Six Questions

Six Questions: Peter Dekens

Tique | art paper asks six questions to an artist about their work and inspiration.
This week: Peter Dekens.

Artist Peter Dekens
Lives in Schilde (near Antwerp, Belgium)
Website http://www.peterdekens.com

How do you describe your own art practice?

As a documentary photographer, I like to go profoundly into a specific theme or area. Of course everything has to fit within the larger body of my work.
I also like very tricky and difficult issues that are people-centered and that receive little or no media attention. I always try to bring this in a sensitive way. Shocking is not in my nature, but I do like a kind of rawness and honesty.

Stijn is a young man of 23 years old. He was born blind and lives in a modest apartment somewhere in the city. This is the only place in the world where he can move so freely. The table, the chairs, the kitchen and the bed aren't obstacles for him. On the contrary, while being part of his territory, they also guide him through it. He knows this space inside out. It may be small and limited, but Stijn is not. In fact it's quite the opposite. During the short winter days, there is a slow transition from twilight into total darkness in Stijn's apartment. The darker it gets, the harder it is for me to find my way around. Stijn has no burden of darkness. He doesn't need light and because of this, I leave the light for what it is.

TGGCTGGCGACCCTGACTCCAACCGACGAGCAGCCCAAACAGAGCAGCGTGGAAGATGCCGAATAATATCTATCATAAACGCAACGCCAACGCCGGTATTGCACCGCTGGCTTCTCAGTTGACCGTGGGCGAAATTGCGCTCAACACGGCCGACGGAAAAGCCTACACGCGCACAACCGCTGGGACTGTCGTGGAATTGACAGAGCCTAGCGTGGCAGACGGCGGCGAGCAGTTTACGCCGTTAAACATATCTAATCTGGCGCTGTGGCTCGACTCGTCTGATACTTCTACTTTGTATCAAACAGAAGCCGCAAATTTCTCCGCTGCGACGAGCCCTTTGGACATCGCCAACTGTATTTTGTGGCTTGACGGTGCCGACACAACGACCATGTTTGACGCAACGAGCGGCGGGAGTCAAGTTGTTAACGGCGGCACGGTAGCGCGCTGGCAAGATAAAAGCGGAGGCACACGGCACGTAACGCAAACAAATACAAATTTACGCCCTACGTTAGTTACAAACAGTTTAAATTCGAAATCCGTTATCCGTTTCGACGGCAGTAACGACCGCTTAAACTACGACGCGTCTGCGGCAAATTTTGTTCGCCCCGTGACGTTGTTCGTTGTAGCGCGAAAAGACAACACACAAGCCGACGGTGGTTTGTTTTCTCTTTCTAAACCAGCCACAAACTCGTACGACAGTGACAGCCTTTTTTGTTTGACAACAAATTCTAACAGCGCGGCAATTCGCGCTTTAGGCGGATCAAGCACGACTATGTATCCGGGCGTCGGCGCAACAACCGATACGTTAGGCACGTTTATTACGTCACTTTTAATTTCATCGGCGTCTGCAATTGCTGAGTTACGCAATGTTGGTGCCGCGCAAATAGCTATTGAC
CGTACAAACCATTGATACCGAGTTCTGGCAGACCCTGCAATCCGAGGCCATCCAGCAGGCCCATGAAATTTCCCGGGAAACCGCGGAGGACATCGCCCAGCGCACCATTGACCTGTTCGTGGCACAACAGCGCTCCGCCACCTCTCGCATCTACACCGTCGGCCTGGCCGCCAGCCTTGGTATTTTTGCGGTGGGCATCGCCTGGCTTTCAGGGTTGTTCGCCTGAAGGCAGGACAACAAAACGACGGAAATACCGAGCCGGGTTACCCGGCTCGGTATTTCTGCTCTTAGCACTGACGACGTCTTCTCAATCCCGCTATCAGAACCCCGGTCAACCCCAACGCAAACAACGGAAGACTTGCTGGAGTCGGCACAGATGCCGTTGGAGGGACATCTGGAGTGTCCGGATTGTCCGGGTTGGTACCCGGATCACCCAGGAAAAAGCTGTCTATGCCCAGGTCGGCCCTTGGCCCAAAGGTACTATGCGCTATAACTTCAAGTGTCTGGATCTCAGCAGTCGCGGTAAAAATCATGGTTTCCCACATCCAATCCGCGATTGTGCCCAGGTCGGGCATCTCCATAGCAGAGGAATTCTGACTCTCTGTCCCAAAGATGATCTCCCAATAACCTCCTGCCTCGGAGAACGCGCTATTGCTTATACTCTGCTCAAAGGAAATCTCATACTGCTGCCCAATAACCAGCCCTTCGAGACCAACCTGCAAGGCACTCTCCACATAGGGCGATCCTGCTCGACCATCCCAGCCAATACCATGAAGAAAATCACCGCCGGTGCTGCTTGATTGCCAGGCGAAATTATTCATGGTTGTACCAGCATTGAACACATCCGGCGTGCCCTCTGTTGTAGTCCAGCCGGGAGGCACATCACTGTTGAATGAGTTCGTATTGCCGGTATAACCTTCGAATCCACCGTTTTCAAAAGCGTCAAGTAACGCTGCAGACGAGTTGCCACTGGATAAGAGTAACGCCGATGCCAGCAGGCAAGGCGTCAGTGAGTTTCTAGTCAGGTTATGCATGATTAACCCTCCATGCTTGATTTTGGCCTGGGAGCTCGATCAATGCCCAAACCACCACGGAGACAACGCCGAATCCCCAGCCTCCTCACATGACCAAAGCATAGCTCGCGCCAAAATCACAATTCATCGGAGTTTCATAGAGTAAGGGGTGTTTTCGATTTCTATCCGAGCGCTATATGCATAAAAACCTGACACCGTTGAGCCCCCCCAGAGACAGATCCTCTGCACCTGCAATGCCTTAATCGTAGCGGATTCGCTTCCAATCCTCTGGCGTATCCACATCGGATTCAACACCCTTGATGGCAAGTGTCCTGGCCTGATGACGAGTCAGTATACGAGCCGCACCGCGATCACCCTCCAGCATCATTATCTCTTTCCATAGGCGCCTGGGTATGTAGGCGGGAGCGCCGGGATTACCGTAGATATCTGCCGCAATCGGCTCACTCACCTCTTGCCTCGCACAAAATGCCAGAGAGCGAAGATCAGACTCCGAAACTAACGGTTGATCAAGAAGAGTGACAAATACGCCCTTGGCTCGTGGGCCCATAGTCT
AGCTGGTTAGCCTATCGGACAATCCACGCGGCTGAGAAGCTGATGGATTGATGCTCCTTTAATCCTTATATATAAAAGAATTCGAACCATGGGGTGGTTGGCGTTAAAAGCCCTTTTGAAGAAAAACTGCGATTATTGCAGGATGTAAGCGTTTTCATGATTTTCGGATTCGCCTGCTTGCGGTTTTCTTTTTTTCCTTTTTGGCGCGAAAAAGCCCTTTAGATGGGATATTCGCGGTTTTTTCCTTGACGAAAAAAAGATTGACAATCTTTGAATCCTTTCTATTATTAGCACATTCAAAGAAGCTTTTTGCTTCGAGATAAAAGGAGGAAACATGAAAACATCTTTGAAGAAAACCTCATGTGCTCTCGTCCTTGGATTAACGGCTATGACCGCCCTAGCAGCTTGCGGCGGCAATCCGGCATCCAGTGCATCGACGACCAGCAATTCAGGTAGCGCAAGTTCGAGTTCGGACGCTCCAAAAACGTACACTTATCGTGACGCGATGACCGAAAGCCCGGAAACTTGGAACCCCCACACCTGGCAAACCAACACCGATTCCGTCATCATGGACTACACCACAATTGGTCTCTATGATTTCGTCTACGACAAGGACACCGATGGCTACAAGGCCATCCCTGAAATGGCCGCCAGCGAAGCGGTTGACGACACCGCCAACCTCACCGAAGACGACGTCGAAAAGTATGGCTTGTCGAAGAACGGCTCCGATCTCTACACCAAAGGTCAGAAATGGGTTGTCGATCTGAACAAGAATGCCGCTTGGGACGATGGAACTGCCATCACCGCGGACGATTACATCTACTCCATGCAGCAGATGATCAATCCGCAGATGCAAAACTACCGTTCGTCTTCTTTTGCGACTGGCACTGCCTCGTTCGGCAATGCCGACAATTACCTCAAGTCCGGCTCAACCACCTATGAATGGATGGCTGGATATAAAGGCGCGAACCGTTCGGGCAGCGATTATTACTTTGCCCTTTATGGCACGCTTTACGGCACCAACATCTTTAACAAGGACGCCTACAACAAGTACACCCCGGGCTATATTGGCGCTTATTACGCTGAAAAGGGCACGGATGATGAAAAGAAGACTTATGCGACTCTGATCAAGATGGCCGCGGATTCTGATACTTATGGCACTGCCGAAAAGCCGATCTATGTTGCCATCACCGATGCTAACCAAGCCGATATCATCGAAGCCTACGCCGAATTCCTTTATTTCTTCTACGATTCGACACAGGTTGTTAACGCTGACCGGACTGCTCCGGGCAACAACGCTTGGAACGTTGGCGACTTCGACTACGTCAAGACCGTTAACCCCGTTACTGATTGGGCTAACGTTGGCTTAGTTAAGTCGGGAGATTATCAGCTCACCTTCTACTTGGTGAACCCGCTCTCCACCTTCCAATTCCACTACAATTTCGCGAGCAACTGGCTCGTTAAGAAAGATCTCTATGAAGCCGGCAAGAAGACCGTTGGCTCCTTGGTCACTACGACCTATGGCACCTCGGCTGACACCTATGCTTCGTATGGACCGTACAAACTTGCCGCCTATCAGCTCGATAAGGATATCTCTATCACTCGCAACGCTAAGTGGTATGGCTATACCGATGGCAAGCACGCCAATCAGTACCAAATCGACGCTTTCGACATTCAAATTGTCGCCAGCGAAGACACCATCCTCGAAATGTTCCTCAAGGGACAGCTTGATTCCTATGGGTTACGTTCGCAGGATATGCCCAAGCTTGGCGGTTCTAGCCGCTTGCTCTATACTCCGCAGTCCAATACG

What was your first experience with art?

When I was very small I drew a portrait of Fernandel at my grandmother. Everyone thought that there was such a great resemblance so that the sketch hanged in her house for many years. That was also my first motivation to do more with drawing and painting.
The real eye-opener came during my secondary education in plastic arts in Kortrijk; there were a few teachers who opened my eyes in terms of art and looking to the world. Both teachers have already deceased in the meantime.

What is your greatest source of inspiration?

My world of photography was initially aroused by photographers like Larry Sultan and Alec Soth. They have a very personal way of looking at things, while it fitted well within the documentary photography.
‘Amour’ and other work by Michael Haneke has been very important for me, it contains many elements of what I see in my own projects, also relating to movies by the Dardenne brothers that contain a kind of rawness that I cherish.
Flanders is also a very big inspiration for me, I try therefore to work as close to my home as possible to realize my projects. I’ll never look at exotic places and even in a radius of several kilometers, it would be possible to create my oeuvre so to speak.

(Un)expected is a memorable photo project about the coping process of surviving relatives of suicides in West Flanders.

What do you need in order to create your work?

Time for me is the most important and sometimes the most scarce resource, after the birth of my son 4.5 years ago, my world went upside down. Only after three years it has become really better.
Most of my projects require a lot of time, also for establishing contacts with people. I always try to take small steps to give the project a more mature form, even if it takes a lot of time. Only then it can be brought to the outside world.

What are you working on at the moment?

For a long time already I want to make something about the First World War. The madness of war remains up to date. It seems we don’t learn anything from it.

What work or artist has most recently surprised you?

A recent book I like is ‘Sugar Paper Theories’ by Jack Latham, and although I think it’s a bit overdesigned, I love the subject of crime. My favorites from the recent years are ‘Redheaded Peckerwood’ by Christian Patterson and ‘The Epilogue’ by Laia Abril.

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Tique | art paper #2:
Contemporary Camera